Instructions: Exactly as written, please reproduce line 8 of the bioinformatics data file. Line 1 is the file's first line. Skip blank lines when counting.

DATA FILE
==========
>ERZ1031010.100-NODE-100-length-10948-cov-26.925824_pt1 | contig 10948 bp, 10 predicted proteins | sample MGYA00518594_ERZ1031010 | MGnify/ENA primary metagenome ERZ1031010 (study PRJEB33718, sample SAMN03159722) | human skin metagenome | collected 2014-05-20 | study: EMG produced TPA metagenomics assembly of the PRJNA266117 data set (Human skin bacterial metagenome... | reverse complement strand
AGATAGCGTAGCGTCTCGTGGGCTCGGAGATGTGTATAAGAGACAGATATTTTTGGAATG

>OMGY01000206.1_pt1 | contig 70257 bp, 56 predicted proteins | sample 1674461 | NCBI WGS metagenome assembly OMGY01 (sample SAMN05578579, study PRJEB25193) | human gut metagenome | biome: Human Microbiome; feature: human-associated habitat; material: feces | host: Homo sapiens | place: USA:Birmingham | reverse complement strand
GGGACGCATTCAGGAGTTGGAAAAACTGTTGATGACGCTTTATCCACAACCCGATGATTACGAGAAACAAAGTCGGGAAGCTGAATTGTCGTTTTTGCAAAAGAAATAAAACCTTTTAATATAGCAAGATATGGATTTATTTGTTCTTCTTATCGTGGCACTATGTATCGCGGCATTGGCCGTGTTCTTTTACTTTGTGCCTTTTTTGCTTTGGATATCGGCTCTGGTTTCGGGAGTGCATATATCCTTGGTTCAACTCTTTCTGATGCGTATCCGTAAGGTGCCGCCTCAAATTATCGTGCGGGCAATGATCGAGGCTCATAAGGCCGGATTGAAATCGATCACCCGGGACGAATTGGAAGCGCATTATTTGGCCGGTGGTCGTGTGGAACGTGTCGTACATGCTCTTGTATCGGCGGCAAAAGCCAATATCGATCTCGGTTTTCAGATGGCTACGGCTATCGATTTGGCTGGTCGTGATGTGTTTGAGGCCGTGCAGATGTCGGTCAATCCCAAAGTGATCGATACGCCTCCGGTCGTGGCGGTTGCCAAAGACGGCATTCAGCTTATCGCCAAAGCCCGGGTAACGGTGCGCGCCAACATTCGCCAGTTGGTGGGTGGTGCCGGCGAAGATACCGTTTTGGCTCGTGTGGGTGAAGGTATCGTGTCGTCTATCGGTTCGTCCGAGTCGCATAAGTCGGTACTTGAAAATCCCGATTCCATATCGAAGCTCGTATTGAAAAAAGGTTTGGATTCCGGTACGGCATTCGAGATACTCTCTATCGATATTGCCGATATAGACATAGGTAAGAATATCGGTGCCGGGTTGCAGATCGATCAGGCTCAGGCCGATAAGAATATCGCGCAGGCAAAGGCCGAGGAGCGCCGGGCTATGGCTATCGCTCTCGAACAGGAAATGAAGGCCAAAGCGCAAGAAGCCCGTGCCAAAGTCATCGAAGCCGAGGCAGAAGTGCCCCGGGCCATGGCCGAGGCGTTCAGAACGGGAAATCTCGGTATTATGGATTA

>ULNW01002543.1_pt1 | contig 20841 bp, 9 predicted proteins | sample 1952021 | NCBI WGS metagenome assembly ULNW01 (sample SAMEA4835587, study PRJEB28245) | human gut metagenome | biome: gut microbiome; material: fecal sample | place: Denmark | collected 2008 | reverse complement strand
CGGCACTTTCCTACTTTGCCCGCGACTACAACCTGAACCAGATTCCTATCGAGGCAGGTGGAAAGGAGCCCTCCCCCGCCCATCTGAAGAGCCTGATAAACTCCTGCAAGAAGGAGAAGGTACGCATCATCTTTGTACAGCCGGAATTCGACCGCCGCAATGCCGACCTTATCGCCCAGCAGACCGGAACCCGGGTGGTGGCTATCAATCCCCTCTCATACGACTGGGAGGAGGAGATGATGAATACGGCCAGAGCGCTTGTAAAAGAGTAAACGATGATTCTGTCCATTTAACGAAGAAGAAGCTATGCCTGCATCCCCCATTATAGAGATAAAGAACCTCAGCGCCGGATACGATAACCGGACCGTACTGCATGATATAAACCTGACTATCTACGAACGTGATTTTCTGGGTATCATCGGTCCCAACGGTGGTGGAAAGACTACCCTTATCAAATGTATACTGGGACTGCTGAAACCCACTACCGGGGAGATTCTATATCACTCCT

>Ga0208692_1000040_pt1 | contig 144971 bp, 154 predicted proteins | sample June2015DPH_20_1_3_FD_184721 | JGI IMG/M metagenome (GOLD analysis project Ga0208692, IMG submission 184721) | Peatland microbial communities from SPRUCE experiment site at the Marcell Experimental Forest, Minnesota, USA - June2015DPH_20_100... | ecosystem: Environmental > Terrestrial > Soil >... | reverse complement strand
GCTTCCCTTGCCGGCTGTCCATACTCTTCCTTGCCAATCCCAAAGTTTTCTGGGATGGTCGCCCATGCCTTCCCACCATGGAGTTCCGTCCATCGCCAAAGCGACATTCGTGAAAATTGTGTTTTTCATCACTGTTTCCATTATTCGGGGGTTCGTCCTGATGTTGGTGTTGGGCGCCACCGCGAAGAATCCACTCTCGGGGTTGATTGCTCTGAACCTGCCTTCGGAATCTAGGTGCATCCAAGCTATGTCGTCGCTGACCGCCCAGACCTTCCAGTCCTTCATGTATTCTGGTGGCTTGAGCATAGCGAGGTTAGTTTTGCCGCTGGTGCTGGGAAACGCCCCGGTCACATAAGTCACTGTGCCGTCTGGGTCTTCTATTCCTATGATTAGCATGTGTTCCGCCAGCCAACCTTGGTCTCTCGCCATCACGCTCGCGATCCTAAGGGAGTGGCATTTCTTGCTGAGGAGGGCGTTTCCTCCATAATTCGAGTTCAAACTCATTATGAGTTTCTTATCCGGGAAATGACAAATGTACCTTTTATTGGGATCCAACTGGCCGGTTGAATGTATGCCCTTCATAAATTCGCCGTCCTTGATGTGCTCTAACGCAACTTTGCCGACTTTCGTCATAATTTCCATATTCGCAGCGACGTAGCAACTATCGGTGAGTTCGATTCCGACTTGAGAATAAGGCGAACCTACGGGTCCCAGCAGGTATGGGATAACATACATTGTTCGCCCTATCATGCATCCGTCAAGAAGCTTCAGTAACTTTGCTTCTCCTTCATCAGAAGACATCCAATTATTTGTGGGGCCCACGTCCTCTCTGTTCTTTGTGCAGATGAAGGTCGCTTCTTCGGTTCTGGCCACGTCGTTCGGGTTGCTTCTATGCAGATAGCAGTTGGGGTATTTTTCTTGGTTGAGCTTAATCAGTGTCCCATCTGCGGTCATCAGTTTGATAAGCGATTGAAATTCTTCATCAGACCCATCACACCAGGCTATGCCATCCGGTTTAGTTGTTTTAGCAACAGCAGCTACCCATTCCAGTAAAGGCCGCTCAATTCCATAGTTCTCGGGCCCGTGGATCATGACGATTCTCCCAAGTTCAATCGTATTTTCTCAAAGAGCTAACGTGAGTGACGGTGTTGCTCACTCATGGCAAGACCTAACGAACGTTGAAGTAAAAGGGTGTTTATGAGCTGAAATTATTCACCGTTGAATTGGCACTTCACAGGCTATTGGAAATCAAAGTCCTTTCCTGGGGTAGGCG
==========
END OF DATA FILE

GCTTCCCTTGCCGGCTGTCCATACTCTTCCTTGCCAATCCCAAAGTTTTCTGGGATGGTCGCCCATGCCTTCCCACCATGGAGTTCCGTCCATCGCCAAAGCGACATTCGTGAAAATTGTGTTTTTCATCACTGTTTCCATTATTCGGGGGTTCGTCCTGATGTTGGTGTTGGGCGCCACCGCGAAGAATCCACTCTCGGGGTTGATTGCTCTGAACCTGCCTTCGGAATCTAGGTGCATCCAAGCTATGTCGTCGCTGACCGCCCAGACCTTCCAGTCCTTCATGTATTCTGGTGGCTTGAGCATAGCGAGGTTAGTTTTGCCGCTGGTGCTGGGAAACGCCCCGGTCACATAAGTCACTGTGCCGTCTGGGTCTTCTATTCCTATGATTAGCATGTGTTCCGCCAGCCAACCTTGGTCTCTCGCCATCACGCTCGCGATCCTAAGGGAGTGGCATTTCTTGCTGAGGAGGGCGTTTCCTCCATAATTCGAGTTCAAACTCATTATGAGTTTCTTATCCGGGAAATGACAAATGTACCTTTTATTGGGATCCAACTGGCCGGTTGAATGTATGCCCTTCATAAATTCGCCGTCCTTGATGTGCTCTAACGCAACTTTGCCGACTTTCGTCATAATTTCCATATTCGCAGCGACGTAGCAACTATCGGTGAGTTCGATTCCGACTTGAGAATAAGGCGAACCTACGGGTCCCAGCAGGTATGGGATAACATACATTGTTCGCCCTATCATGCATCCGTCAAGAAGCTTCAGTAACTTTGCTTCTCCTTCATCAGAAGACATCCAATTATTTGTGGGGCCCACGTCCTCTCTGTTCTTTGTGCAGATGAAGGTCGCTTCTTCGGTTCTGGCCACGTCGTTCGGGTTGCTTCTATGCAGATAGCAGTTGGGGTATTTTTCTTGGTTGAGCTTAATCAGTGTCCCATCTGCGGTCATCAGTTTGATAAGCGATTGAAATTCTTCATCAGACCCATCACACCAGGCTATGCCATCCGGTTTAGTTGTTTTAGCAACAGCAGCTACCCATTCCAGTAAAGGCCGCTCAATTCCATAGTTCTCGGGCCCGTGGATCATGACGATTCTCCCAAGTTCAATCGTATTTTCTCAAAGAGCTAACGTGAGTGACGGTGTTGCTCACTCATGGCAAGACCTAACGAACGTTGAAGTAAAAGGGTGTTTATGAGCTGAAATTATTCACCGTTGAATTGGCACTTCACAGGCTATTGGAAATCAAAGTCCTTTCCTGGGGTAGGCG